on 11 March 2011
I READ ABOUT THE DEATH OF GEORGE SHEARING the day after I received this Capitol Jazz CD I had ordered--back in 1959, George and Peggy Lee had an album released 'recorded at the Disk Jockey Convention, in Miami, Florida'. It was all there, the audience, the announcements... and it was all fake. Only we didn't find out for several decades.
I believe the concert at the convention was recorded, but for some reason it was not deemed worthy of release, and the studio-recorded performances were substituted. George and Peggy recorded a couple of announcements that were dropped in - not entirely convincingly I now realise, and that was what we heard. I had the album on vinyl, and then later bought it on CD. The CD that arrived this week was the re-mastered studio tapes, sans disk jockeys, sans announcements, sans fakery!
I've always thought of Peggy Lee in terms of an Ice Queen--I really don't know why, because the singing is warm and carressing. Maybe it's the blonde hair. The lady was multiply talented, we know, a singer, songwriter, actress, lyricist and voice-over artist. Remember the Siamese cats in Lady and the Tramp? Peggy wrote the song and performed it for the sound-track.
So, to the album: titled Beauty and the Beat (I don't know if it's the first instance of that title: it certainly wasn't the last!) it features vocals from the aforesaid Miss Lee, and playing from the George Shearing Quintet, occasionally augmented to a Sextet by the additon of LA percussionist Armando Peraza. With George on piano, we hear Ray Alexander on vibes, Toots Thielmanns, guitar, Carl Pruitt on bass and drummer Ray Mosca. The 'Shearing sound' is in plentiful supply, tightly arranged lines with vibes an octave above the guitar, both doubled by the piano, with or without block chords in between -- you could take those arrangements and have a saxophone section play them, and it would sound pretty much like Glenn Miller...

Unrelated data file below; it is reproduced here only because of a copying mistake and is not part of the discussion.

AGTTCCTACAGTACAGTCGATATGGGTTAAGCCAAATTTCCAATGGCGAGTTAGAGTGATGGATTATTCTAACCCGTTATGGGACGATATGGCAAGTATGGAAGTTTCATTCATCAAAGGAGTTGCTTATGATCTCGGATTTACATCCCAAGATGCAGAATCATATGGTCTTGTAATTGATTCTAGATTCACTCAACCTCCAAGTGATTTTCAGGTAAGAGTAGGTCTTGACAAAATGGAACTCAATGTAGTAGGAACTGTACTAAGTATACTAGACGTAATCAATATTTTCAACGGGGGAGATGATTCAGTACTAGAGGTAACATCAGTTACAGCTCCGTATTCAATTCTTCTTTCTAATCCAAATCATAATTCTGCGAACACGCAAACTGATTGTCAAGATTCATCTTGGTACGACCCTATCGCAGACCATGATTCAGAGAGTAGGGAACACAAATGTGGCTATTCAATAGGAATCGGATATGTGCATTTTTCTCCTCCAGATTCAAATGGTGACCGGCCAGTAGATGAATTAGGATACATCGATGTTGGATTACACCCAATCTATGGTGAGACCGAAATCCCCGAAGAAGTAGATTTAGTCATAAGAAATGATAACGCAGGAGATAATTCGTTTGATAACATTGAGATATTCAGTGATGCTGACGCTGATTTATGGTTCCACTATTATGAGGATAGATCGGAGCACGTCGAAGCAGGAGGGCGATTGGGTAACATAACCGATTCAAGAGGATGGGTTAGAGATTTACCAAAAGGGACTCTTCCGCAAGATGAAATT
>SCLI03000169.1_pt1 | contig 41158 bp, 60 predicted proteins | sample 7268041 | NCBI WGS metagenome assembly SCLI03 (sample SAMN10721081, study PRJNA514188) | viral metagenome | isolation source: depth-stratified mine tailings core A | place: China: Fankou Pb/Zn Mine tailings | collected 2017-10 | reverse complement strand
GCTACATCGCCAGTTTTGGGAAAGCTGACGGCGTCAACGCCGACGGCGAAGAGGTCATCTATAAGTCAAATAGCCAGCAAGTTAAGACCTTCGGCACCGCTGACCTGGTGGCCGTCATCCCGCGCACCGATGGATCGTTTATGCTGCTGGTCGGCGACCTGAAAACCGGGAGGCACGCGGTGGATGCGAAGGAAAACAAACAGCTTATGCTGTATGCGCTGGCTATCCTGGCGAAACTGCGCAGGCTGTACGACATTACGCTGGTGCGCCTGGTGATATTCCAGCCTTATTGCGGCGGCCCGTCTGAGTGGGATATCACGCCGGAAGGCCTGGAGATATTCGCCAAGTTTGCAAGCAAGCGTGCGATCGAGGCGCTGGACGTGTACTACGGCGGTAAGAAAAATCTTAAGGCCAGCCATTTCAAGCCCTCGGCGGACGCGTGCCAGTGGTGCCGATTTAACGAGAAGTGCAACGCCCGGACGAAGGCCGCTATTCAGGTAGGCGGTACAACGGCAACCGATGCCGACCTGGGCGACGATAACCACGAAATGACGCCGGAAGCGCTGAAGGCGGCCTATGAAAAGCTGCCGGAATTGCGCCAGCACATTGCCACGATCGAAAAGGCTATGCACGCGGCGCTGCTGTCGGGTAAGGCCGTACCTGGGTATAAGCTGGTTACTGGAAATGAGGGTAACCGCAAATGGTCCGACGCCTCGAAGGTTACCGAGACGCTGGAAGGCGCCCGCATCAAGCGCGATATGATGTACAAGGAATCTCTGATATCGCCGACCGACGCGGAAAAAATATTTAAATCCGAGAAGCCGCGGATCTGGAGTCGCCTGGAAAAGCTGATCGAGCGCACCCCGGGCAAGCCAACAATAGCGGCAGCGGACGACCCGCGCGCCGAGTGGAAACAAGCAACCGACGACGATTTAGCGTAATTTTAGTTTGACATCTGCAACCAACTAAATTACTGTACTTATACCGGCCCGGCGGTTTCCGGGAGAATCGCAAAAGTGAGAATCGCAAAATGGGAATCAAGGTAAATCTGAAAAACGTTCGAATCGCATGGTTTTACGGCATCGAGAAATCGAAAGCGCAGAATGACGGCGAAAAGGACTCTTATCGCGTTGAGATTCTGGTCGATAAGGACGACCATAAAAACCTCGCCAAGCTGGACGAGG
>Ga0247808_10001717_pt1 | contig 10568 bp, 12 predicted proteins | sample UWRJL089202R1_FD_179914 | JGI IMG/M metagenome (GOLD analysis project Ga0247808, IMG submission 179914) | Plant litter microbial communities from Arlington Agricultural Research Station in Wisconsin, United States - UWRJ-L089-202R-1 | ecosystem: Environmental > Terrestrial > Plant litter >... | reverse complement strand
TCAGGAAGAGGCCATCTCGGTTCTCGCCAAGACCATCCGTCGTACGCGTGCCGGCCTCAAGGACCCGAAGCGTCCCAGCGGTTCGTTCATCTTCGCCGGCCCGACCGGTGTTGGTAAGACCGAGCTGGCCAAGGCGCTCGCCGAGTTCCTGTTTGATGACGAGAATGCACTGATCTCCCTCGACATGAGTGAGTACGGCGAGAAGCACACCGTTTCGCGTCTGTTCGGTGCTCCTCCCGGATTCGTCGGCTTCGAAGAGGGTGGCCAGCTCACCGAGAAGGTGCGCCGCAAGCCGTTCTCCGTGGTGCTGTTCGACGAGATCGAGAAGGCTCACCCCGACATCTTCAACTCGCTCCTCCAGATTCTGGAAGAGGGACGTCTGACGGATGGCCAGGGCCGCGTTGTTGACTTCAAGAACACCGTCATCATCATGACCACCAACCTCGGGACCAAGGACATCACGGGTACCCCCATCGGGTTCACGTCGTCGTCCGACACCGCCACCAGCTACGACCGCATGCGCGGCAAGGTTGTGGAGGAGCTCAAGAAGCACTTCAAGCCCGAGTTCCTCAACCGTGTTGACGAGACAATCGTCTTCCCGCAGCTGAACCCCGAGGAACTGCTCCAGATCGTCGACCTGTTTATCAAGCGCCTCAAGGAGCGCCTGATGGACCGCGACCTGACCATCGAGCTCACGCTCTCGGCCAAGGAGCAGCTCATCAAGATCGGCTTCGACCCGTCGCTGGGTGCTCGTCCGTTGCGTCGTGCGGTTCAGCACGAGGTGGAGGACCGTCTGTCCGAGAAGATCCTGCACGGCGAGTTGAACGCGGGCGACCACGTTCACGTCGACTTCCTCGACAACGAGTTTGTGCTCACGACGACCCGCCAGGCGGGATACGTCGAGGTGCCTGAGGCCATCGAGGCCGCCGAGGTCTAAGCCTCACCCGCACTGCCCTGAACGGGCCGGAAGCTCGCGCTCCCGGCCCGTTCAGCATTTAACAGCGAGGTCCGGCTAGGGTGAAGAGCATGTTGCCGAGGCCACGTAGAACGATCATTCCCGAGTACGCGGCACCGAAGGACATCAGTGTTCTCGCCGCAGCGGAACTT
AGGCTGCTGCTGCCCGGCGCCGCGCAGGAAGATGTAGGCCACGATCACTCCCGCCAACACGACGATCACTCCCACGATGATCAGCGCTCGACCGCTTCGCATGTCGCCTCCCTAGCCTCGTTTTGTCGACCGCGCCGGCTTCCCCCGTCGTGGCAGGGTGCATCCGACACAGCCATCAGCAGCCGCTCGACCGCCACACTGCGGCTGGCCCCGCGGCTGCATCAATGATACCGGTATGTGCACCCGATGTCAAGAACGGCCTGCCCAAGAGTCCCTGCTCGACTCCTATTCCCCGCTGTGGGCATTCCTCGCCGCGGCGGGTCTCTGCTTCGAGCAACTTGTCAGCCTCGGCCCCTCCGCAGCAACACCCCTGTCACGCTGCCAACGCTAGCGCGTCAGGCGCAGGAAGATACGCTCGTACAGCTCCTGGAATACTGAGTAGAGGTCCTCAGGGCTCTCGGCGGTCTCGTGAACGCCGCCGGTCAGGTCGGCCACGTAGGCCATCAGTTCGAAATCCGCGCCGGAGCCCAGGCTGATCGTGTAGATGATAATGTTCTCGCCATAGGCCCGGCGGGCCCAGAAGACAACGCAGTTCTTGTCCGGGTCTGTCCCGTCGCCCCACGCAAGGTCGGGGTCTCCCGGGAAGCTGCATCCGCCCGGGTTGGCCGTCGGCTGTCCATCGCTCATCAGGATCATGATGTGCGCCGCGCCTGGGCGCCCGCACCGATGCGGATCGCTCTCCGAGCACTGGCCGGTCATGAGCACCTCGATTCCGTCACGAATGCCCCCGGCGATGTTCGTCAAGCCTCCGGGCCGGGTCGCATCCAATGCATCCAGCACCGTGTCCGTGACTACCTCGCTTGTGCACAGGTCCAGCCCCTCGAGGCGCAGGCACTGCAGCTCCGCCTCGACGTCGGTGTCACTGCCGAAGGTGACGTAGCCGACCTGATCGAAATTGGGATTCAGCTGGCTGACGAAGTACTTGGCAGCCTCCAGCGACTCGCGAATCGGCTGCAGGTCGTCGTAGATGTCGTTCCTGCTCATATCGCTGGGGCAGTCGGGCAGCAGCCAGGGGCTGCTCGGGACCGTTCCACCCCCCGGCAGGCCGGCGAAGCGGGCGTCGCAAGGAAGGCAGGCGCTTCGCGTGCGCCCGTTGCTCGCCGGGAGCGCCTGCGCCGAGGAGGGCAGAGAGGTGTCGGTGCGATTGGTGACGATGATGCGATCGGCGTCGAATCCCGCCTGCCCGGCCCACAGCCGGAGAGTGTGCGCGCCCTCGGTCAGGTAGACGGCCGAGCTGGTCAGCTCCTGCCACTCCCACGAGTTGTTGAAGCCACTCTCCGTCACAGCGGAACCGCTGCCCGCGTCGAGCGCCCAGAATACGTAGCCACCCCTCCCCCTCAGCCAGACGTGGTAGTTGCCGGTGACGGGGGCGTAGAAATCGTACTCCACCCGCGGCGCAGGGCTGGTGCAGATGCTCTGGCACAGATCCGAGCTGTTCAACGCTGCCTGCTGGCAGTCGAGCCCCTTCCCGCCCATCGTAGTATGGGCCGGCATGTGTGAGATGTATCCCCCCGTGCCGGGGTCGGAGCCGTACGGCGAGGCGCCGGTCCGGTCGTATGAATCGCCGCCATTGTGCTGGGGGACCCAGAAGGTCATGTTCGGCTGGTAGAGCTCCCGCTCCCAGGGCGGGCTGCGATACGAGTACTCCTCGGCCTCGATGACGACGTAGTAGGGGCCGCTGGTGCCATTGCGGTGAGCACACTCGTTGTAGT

The opening track, now mercifully shorn of its cheering and clapping, has always seemed to me to exemplify the near-perfect jazz-cabaret accompaniment. Four bars from the Quintet, repeated, for the introduction, and then as the vocal begins, the four bar phrases are stretched to eight bars, leaving more space for the vocal line. So simple, and so right! I'm not going to attempt to disect the numbers - the arrangements are excellent, the playing is masterly, and Lady Lee is in good voice. She does lay out for a couple of numbers in the middle, Mambo In Miami, composed by the percussionist, Armando Peraza and Isn't it Romantic? There are two 'bonus tracks' which didn't appear on the original album, and the second one is a personal favourite. Don't Ever Leave Me, by Jerome Kern, with words by Oscar Hammerstein II, was first heard in the 1929 show, Sweet Adeline and here it is rendered with consummate skill by our Miss Lee, plaintive and heartfelt enough to melt the heart of a tax-gatherer...
Finally, the cover picture shows Peggy Lee and George Shearing on stage in the spotlight. And that too is a fake, shot in the studio!